Malawi Couple Released from Prison, Warned Against “Recommitting the Offense”
May 30th, 2010
Steven Monjeza and Tiwonge Chimbalanga, whose 14-year jail terms for “gross indecency and unnatural acts” were overturned by a pardon from Malawi President Bingu wa Mutharika, have been released from prison and were sent separately to their respective homes, the BBC reports. But a government minister warned that they could be re-arrested if they continued their relationship.
Patricia Kaliati, Malawi’s Minister of Gender and Children, said Monjeza and Chimbalanga’s release did not mean they could continue their relationship. “It doesn’t mean that now they are free people, they can keep doing whatever you keep doing,” she said.
Ms Kaliati said they could be rearrested if they “continue doing that”.
The couple’s lawyer, Mauya Msuks confirmed the threat:
“The pardon only applies to the offence under which they were convicted. If, for example, they go back and the state is of the view that they have recommited the offence, the pardon will not apply,” said Mauya Msuku.
President Mutharika pardoned the couple following a meeting with U.N. General Secretary Ban Ki-moon, who was in Malawi to speak before Parliament members in their brand new Chinese-built Parliament building. During his address to Parliament, Ban commended Mutharika’s actions as “courageous” and called on Parliament to rescind the country’s anti-homosexuality laws:
“It is unfortunate that laws that criminalize people on the basis of their sexual orientation exist in some countries. They should be reformed,” he underlined.
He expressed the hope that Parliament “will take appropriate steps to update laws discriminating based on sexual orientation in line with international standards.”
The couple’s release was hailed by international human rights advocates and by the goverments of the United States and Britain. But reaction inside Malawi was decidedly more mixed. A Nyasa Times editorial today said that in the end, Steven and Tiwonge still be judged harshly. Citing President Mutharika’s statement that “I have done this on humanitarian grounds but this does not mean that I support this,” the editors write:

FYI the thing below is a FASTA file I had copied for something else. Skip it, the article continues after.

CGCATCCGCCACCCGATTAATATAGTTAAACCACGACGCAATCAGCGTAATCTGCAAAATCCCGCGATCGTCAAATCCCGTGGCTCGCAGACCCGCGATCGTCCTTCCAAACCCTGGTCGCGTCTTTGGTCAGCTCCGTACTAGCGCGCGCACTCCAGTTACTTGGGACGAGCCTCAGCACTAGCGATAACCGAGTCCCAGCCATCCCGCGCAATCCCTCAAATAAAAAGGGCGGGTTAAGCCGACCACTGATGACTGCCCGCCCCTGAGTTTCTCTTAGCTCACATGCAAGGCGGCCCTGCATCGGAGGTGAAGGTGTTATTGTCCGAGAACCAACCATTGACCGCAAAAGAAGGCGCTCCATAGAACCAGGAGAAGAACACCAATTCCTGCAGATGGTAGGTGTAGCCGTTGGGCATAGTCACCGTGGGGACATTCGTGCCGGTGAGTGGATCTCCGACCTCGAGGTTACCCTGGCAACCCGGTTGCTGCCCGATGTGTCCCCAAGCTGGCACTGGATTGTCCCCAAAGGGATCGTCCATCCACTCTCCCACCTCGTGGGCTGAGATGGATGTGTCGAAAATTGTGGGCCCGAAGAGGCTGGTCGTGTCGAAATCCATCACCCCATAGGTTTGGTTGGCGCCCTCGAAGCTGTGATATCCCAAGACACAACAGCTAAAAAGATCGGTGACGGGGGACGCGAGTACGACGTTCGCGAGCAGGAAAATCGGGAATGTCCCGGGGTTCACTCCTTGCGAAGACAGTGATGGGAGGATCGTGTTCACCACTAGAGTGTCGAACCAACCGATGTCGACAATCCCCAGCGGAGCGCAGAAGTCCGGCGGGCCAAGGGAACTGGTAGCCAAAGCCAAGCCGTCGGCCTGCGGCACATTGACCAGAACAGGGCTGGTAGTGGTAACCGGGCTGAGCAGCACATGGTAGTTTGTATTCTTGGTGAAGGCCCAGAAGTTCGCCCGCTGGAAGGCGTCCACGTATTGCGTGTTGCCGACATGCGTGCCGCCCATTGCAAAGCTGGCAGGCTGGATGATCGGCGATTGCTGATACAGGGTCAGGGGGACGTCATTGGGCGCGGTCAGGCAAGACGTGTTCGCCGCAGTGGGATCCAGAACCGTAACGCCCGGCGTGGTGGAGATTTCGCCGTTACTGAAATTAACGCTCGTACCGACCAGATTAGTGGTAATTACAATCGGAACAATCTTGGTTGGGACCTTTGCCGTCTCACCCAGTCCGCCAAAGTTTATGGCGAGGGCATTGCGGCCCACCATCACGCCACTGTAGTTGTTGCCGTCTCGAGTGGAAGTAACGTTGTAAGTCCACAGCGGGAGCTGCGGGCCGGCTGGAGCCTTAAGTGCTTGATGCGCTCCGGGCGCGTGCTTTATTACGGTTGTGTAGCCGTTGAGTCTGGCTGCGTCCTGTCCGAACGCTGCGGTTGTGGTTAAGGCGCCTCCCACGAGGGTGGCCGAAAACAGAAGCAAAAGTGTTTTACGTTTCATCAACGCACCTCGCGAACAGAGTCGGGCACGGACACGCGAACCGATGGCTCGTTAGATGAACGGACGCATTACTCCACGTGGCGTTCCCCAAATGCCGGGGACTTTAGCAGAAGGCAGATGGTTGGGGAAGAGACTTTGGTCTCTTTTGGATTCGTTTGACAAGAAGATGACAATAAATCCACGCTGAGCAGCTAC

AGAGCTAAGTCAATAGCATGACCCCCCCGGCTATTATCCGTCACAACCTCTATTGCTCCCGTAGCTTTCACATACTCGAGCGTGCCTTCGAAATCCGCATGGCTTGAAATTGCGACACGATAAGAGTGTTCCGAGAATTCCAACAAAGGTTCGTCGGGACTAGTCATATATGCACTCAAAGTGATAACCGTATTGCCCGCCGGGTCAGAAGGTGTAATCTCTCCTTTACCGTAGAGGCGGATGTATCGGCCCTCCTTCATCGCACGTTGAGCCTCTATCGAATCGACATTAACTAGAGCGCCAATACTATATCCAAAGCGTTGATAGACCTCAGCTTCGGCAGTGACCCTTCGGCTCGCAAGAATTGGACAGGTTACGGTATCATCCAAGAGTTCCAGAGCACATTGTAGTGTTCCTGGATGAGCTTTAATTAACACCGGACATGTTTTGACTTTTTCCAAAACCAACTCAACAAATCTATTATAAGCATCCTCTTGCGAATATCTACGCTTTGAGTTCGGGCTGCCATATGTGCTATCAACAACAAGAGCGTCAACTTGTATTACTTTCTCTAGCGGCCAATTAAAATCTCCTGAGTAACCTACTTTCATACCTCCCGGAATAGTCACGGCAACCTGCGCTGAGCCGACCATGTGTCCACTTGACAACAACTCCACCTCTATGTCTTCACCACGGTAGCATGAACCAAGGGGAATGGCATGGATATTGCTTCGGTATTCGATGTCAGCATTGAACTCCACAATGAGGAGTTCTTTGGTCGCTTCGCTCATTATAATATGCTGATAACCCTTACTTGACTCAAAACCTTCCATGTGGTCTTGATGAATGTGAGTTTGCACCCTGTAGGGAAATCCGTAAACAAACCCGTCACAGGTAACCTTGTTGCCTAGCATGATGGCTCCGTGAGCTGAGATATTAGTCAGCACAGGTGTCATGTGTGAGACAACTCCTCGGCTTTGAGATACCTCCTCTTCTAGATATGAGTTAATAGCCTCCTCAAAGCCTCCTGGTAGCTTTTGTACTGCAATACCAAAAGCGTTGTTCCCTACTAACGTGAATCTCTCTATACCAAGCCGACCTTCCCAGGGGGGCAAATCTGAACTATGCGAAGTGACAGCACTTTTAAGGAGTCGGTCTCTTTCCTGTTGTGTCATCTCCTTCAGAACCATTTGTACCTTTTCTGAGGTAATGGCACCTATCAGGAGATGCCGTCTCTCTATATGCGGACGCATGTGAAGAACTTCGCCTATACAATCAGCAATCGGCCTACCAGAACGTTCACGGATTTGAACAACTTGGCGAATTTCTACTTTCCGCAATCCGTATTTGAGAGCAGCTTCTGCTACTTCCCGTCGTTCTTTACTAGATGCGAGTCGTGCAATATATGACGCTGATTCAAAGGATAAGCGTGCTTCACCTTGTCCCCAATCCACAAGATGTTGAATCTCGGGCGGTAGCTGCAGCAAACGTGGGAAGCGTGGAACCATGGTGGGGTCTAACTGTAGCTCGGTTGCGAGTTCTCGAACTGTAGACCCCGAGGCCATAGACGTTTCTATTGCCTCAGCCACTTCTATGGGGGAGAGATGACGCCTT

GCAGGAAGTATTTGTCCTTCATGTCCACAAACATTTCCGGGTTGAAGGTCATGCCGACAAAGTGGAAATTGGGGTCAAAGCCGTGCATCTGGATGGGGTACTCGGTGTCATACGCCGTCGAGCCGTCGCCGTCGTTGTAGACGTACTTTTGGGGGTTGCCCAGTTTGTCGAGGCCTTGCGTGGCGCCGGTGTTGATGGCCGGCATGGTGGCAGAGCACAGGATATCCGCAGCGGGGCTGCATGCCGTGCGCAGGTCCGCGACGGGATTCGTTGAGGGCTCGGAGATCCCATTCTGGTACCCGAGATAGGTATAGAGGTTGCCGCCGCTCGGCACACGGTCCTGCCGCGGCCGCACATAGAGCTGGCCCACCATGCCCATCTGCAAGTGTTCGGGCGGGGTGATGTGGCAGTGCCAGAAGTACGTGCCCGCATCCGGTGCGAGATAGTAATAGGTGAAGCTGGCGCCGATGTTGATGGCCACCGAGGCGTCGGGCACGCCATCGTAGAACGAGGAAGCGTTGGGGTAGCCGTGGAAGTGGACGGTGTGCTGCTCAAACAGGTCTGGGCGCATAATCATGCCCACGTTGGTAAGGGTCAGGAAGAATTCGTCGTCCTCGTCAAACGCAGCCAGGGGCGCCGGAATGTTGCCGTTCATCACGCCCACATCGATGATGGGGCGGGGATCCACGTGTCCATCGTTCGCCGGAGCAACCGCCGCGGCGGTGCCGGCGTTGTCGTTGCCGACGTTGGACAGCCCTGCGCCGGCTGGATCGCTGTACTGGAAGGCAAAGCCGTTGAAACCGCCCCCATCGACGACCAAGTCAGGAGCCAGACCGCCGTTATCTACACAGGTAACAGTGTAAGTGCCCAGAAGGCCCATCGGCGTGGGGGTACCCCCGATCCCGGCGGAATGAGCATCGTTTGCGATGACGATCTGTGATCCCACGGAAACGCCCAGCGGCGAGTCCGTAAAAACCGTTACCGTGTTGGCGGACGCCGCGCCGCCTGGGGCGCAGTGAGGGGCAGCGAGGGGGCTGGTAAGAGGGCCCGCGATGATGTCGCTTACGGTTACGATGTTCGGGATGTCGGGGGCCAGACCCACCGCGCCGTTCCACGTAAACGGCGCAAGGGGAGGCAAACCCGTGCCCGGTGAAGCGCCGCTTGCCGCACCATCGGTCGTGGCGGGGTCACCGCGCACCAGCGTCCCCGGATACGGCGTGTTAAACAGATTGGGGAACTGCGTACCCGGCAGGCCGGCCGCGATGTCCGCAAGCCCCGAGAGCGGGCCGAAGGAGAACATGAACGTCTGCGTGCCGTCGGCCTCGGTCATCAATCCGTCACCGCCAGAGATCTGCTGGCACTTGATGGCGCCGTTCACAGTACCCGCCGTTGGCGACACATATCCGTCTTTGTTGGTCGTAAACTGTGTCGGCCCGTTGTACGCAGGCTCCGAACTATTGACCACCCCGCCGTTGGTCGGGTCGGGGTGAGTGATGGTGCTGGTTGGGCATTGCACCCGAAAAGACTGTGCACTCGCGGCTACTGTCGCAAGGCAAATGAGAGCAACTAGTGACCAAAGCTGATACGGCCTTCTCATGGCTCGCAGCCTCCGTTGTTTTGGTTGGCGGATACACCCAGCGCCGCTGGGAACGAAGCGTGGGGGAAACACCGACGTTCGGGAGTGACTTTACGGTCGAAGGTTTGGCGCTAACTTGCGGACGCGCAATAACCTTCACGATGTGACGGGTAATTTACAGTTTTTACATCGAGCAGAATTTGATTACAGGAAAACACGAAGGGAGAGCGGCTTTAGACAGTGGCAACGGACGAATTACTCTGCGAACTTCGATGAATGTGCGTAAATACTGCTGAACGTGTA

We at the Nyasa Times are happy because his statement resonates very well with respected thinker Friedrich Nietzsche who once observed that “If there is something to pardon in everything, there is also something to condemn.” In essence what the president has said is that he has forgiven the gay couple but he will not forget their legal wrongs.
…With the moneyed people in this globe we live in, they have their way; and we have our way, but somehow somewhere money talks. Sadly, as for the right way, the correct way and the only way, it does not exist. Pressure or not under pressure, the President has done the right thing to pardon the gay couple.
After all, if Malawi is a God-fearing nation, then it subscribes to the teachings of the Bible which contends that the two will have to give their account to their Creator on why they behaved they way they have on the Day of Reckoning. It is not for us to Judge.
“It is not for us to judge” was, in a nutshell, Pontius Pilate’s lame excuse. And so it has been true ever since: whenever you hear someone say “it is not for us to judge,” you can count on their already having judged and condemned, and are now just trying to wash their hands of it.